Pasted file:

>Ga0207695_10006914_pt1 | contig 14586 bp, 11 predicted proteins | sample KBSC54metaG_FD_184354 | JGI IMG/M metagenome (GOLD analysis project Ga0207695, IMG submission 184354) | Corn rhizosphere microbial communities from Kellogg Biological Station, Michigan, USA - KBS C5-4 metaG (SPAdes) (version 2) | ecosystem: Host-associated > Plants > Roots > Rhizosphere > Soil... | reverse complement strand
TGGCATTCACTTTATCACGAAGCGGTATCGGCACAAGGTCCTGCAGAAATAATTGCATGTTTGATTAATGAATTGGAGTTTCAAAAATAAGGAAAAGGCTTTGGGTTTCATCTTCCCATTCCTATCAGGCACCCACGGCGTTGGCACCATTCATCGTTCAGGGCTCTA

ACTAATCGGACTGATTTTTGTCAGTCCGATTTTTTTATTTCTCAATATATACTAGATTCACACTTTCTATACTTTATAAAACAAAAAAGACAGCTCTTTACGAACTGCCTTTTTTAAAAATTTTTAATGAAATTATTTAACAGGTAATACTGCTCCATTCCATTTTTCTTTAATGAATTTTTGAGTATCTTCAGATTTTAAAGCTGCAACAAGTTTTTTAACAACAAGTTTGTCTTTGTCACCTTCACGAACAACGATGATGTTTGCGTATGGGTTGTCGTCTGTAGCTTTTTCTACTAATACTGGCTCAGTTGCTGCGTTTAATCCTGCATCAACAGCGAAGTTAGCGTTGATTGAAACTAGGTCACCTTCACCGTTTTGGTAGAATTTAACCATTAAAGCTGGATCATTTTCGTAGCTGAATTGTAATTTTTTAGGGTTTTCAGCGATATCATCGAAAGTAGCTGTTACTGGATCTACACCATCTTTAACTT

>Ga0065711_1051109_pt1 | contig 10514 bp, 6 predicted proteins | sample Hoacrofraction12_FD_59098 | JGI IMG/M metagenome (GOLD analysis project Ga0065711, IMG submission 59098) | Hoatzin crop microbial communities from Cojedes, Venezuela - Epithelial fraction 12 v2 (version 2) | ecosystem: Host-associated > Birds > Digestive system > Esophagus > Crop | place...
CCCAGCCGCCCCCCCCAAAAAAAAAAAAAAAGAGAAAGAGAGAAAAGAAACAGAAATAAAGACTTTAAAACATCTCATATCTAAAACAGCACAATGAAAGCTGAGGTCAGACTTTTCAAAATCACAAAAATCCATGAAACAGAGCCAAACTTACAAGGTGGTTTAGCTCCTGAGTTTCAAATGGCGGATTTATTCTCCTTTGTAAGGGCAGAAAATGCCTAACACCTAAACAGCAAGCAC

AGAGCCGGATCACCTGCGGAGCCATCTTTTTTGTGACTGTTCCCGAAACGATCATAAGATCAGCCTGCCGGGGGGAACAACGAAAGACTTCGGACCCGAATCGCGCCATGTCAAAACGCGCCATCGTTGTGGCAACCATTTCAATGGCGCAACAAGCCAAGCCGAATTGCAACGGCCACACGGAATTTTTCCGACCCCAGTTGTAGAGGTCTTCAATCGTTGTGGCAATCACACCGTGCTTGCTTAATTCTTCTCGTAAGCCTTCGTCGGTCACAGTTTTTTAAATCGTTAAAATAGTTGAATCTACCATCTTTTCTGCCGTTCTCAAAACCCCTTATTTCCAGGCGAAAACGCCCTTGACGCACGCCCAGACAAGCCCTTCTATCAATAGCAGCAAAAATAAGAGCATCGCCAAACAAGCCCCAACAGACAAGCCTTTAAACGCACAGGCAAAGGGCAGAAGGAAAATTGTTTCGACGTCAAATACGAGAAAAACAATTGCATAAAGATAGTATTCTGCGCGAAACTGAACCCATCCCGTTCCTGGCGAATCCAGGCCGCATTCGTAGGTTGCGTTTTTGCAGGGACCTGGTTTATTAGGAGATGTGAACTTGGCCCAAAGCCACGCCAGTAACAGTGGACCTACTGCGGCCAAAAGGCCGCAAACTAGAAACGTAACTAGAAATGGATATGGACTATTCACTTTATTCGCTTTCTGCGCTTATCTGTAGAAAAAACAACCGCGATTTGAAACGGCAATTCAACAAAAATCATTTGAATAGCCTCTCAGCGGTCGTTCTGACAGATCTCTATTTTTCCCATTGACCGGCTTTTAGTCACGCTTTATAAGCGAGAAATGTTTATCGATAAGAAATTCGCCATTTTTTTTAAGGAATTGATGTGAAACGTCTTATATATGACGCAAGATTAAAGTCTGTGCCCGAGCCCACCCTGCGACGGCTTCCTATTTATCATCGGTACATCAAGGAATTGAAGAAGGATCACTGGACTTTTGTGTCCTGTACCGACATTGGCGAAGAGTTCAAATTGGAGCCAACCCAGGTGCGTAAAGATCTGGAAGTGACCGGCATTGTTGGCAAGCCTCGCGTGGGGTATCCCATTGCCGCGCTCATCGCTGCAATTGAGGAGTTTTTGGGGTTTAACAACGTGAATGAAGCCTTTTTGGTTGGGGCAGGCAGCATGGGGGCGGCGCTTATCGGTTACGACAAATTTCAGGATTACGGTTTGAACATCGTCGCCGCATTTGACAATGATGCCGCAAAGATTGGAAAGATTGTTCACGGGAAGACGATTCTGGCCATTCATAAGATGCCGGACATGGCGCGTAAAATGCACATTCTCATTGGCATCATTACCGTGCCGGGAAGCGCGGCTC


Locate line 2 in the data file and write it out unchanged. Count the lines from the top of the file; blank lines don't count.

TGGCATTCACTTTATCACGAAGCGGTATCGGCACAAGGTCCTGCAGAAATAATTGCATGTTTGATTAATGAATTGGAGTTTCAAAAATAAGGAAAAGGCTTTGGGTTTCATCTTCCCATTCCTATCAGGCACCCACGGCGTTGGCACCATTCATCGTTCAGGGCTCTA